datasheet1_Seismo-Acoustic Characterization of Mount Cleveland Volcano Explosions.pdf (1.06 MB)
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datasheet1_Seismo-Acoustic Characterization of Mount Cleveland Volcano Explosions.pdf

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posted on 2020-11-24, 05:11 authored by Alexandra M. Iezzi, David Fee, Matthew M. Haney, John J. Lyons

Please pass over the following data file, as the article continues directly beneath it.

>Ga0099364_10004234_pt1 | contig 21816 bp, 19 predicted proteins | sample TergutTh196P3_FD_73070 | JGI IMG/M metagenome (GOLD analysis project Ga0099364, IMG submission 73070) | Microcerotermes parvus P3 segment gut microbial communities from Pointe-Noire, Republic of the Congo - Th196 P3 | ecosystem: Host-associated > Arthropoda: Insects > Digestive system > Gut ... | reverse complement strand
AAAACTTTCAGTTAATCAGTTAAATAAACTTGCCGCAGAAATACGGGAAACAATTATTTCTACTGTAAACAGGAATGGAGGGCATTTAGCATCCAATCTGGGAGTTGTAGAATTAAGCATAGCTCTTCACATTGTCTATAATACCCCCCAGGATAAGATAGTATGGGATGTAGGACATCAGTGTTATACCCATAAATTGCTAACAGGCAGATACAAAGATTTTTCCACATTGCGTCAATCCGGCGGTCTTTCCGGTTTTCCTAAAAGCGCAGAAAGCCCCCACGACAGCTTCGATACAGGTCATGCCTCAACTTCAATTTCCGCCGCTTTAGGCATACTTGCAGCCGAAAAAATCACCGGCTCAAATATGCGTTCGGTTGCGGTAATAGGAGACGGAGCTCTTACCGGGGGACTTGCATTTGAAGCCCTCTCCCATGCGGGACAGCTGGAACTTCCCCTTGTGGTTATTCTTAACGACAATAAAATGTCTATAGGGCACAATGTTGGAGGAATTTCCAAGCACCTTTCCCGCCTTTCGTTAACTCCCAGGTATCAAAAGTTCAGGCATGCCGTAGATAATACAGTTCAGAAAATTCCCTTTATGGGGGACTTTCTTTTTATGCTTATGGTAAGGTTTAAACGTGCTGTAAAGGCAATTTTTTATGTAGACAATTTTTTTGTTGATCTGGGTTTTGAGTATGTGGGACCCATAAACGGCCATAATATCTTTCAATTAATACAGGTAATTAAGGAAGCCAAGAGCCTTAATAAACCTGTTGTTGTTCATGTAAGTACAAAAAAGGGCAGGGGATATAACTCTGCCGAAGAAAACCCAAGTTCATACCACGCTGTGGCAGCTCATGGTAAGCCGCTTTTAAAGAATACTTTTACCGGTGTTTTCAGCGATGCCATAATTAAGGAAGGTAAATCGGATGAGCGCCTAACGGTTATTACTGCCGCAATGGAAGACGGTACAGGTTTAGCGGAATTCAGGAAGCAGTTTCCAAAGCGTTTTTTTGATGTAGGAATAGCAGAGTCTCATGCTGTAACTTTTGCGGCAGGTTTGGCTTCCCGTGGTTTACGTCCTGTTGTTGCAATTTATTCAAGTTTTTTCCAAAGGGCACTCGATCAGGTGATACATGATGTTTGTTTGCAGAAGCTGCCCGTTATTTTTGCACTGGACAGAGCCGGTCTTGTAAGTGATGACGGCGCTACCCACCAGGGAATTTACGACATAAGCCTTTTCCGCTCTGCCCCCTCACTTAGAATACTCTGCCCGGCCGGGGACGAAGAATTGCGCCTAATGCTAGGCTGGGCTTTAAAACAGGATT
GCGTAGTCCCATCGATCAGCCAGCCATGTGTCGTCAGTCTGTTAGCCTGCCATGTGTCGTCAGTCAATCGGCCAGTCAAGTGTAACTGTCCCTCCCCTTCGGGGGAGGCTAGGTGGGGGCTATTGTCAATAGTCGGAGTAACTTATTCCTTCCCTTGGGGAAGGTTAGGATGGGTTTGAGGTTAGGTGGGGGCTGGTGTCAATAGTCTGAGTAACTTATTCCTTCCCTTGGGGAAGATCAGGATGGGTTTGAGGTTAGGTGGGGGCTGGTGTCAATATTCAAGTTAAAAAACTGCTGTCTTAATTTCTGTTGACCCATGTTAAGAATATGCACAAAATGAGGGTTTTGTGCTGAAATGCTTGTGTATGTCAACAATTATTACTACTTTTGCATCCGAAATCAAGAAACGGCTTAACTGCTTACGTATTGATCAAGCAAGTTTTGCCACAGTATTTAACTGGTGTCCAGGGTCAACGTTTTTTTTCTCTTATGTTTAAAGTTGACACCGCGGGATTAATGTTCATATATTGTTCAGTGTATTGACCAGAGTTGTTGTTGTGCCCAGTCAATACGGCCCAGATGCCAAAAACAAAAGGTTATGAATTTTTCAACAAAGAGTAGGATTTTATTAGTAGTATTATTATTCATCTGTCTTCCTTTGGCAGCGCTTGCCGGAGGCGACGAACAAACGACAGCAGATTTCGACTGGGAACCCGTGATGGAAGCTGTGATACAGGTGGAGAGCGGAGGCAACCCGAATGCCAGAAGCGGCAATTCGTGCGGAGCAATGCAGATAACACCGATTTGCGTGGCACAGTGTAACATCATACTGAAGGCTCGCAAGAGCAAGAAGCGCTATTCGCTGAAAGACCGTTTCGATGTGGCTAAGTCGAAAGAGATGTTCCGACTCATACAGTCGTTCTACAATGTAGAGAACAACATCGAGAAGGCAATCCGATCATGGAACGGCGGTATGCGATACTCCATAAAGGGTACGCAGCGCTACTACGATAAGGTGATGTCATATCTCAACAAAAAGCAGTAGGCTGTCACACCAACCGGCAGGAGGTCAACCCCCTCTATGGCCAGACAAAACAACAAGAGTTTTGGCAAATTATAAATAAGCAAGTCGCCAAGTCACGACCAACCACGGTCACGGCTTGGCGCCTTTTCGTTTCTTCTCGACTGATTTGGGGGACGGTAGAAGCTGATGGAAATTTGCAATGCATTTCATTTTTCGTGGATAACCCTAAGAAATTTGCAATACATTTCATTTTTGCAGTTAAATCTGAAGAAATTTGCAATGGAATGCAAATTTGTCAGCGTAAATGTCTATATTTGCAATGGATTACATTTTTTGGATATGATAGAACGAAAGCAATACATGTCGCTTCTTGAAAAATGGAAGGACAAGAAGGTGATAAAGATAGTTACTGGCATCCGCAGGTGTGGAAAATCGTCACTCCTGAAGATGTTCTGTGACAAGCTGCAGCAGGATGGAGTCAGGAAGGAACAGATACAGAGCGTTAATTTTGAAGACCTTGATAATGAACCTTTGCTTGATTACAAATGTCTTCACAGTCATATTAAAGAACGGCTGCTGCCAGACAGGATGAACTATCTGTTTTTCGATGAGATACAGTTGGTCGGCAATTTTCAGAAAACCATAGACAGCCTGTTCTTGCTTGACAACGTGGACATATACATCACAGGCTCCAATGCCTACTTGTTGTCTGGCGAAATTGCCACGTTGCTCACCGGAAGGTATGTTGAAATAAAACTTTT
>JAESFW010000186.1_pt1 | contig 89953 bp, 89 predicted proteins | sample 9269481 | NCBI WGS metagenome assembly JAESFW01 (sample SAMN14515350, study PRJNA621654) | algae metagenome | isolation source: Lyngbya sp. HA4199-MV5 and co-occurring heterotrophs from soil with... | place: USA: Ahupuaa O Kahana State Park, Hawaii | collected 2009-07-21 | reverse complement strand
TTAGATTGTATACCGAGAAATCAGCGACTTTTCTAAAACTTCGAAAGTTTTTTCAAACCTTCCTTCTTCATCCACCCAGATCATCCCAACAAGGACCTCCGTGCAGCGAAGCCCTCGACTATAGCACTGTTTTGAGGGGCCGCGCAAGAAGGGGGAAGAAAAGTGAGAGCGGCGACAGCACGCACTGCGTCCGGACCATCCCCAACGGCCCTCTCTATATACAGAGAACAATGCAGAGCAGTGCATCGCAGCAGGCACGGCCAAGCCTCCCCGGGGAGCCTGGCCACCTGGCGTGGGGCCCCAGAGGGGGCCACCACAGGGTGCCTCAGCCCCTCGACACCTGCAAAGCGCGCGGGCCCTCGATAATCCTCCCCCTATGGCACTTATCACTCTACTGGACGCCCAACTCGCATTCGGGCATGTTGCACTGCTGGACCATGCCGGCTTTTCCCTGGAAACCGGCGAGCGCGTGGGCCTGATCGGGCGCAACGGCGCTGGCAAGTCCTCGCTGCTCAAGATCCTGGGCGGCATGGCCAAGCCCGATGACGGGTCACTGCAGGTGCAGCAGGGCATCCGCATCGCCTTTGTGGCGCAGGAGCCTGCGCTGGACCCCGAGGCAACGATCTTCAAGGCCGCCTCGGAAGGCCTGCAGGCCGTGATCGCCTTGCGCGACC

Volcanic explosions can produce large, ash-rich plumes that pose great hazard to aviation, yet may often have few precursory geophysical signals. Mount Cleveland is one of the most active volcanoes in the Aleutian Arc, Alaska (United States) with at least 65 explosions between December 2011 and June 2020. We characterize the seismo-acoustic signals from explosions at Mount Cleveland over a period of 4 years starting in 2014 when the permanent local instrumentation was installed. While the seismic explosion signals are similar, the acoustic signals vary between explosions. Some explosion acoustic waveforms exhibit a single main compressional phase while other waveforms have multiple compressions. The time lag between seismic and acoustic arrivals varies considerably (up to 2.20 s) at a single station ∼3 km from the vent, suggesting a change in propagation path for the signals between explosions. We apply a variety of methods to explore the potential contributions to this variable time lag from atmospheric conditions, nonlinear propagation, and source depth within the conduit. This variable time lag has been observed elsewhere, but explanations are often unresolved. Our results indicate that while changes in atmospheric conditions can explain some of the variation in acoustic arrival time relative to the seismic signal arrivals, substantial residual time lag variations often still exist. Additionally, nonlinear propagation modeling results do not yield a change in the onset time of the acoustic arrival with source amplitudes comparable to (and larger) than Cleveland explosions. We find that a spectrum of seismic cross-correlation values between events and particle motion dip angles suggests that a varying explosion source depth within the conduit likely plays a dominant role in the observed variations in time lag. Explosion source depths appear to range from very shallow depths down to ∼1.5–2 km. Understanding the seismo-acoustic time lag and the subsequent indication of a variable explosion source depth may help inform explosion source modeling for Mount Cleveland, which remains poorly understood. We show that even with a single co-located seismic and acoustic sensor that does not always remain on scale, it is possible to provide meaningful interpretations of the explosion source depth which may help monitoring agencies understand the volcanic system.